Black sand directly underfoot. Eyes plummet down barren slopes, 1,000 feet to the bottom of Irazu's principal crater. We marvel: what made this monumental hole in the ground so lifeless also created the brilliant greens of the surrounding hills. Briefly tempted to test the alien ground, topography nebulous and inviting as the sky. Desire tempered by gravity slides and dire signage. We back away to rejoin other animals and plants boldly staking claim on the volcano. Scraggly tufts of grass thicken enough to host picnicking Ticos not far from the crater edge. Low shrubs make a daring comeback, then fierce little Myrtle trees post up. Man makes like a monkey in one, swinging from a limb and howling ew-ew-ew-oh-oh-oh while kid laughs and wife takes pictures on her phone.
Towers on the densely forested ridgelines above Irazu's principal crater are vital telecommunications sites for all of Costa Rica. Steel scarecrows painted up red and white. The volcano has erupted seven times since 1900, causing more than USD $150 million in damage. The latest major eruption began in 1963, the same day JFK came to San Jose.  In a brief speech to university students he said the word "free" a lot:  11 times. Said  "people" 10 times, "right" 8, "great" and "nation" 7 each. "We," "us" and "our" counted together = 30. No mention of "volcano" or the 20 inches of ash blanketing the city, choking rivers and flooding nearby valleys. The  eruption outlasted JFK by two years. When an American President returned to Costa Rica in 1968 the most used non grammatical word in his airport address was "share."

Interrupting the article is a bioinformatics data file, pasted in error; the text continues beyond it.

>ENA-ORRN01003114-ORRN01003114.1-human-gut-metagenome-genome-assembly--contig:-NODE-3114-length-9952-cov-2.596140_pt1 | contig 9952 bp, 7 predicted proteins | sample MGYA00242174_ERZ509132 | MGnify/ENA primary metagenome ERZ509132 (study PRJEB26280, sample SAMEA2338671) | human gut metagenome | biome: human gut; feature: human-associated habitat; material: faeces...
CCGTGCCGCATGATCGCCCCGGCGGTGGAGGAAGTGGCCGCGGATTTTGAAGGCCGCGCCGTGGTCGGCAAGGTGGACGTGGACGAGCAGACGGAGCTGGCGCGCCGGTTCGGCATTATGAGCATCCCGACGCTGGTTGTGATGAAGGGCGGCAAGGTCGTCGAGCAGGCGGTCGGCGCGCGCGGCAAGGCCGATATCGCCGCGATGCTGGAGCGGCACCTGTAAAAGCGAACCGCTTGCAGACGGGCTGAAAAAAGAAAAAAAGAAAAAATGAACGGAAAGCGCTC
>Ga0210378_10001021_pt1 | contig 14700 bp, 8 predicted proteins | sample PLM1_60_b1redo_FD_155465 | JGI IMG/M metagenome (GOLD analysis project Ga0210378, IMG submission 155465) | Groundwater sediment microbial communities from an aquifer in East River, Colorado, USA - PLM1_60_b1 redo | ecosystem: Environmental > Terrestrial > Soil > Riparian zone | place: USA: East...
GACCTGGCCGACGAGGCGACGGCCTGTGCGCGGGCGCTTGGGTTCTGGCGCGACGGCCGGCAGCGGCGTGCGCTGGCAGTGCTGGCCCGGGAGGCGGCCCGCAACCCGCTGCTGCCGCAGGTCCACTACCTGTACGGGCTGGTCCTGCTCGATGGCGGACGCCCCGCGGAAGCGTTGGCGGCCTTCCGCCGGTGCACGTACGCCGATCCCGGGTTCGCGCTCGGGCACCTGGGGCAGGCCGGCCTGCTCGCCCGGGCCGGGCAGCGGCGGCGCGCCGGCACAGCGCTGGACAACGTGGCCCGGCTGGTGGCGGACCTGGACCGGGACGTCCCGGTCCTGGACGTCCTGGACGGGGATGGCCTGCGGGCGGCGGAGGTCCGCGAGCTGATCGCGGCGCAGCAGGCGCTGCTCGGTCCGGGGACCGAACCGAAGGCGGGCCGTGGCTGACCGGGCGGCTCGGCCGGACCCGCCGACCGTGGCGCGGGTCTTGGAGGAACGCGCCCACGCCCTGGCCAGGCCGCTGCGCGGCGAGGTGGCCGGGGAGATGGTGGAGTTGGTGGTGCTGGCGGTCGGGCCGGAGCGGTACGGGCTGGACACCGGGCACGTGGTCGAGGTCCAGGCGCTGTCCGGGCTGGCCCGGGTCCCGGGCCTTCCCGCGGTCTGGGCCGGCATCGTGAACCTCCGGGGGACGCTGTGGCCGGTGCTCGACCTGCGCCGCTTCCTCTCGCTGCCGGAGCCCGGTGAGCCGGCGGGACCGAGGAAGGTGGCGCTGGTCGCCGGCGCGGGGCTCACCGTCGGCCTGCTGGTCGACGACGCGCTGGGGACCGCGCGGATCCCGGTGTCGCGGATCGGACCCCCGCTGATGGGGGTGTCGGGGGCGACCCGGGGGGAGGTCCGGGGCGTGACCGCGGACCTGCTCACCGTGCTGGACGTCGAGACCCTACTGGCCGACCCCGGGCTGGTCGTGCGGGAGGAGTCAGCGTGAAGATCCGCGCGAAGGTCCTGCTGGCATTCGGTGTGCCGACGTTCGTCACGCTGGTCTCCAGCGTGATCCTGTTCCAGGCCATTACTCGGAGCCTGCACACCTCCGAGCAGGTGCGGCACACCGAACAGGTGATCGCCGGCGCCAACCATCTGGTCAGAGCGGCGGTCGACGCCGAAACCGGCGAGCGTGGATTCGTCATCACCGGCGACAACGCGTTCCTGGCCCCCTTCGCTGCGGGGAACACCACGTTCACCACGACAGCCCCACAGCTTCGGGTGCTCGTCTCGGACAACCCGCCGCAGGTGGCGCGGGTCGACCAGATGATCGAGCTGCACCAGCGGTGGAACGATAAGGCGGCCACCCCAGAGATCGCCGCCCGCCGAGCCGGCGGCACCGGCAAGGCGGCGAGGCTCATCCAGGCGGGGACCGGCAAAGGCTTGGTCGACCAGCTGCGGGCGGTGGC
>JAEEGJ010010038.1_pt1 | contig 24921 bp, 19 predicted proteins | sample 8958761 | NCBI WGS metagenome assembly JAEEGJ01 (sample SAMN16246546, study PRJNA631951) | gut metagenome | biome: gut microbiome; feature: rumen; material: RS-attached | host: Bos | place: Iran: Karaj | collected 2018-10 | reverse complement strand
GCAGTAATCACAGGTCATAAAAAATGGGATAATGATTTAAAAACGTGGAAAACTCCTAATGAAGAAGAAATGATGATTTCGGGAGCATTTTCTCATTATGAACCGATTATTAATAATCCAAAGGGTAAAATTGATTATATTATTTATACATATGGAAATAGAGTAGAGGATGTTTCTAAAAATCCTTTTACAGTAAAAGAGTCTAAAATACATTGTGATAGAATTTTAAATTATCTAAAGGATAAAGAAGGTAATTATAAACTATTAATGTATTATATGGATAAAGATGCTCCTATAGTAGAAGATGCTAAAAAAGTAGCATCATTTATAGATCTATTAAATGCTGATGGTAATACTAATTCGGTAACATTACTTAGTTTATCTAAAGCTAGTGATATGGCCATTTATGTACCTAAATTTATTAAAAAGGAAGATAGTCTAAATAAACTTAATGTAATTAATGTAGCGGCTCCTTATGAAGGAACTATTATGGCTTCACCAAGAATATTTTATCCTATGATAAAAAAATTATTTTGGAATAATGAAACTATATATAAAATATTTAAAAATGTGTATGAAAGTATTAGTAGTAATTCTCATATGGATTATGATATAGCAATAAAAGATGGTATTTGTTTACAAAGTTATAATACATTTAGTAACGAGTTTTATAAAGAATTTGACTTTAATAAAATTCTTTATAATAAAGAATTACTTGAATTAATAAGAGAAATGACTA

Of course this has nothing to do with anything. Not like "Nature of Magma Plumbing System," a recent and comprehensive assessment on Irazu's petrography, geochemistry and geobarometry, which concludes that two distinct magma chambers are "co-existing, evolving and  mixing" under the crater. The "eruptive style of Irazu" it concludes, is mainly controlled by magmatic gases and water, working through their differences with increasingly frequent catastrophic results for human property and life.

All this is beyond our expertise, which is general. But still a pride in our hubris begins to swell, pride that people compare this national park on top of an active volcano to the moon because people have been to the moon, pride in the pictures we take with our cell phones, in the over-worked metaphors and contrived conclusions we use to describe them, pride most of all in our ability to remain optimistic, to picnic on the edge of certain doom and to mimic monkeys so hilariously.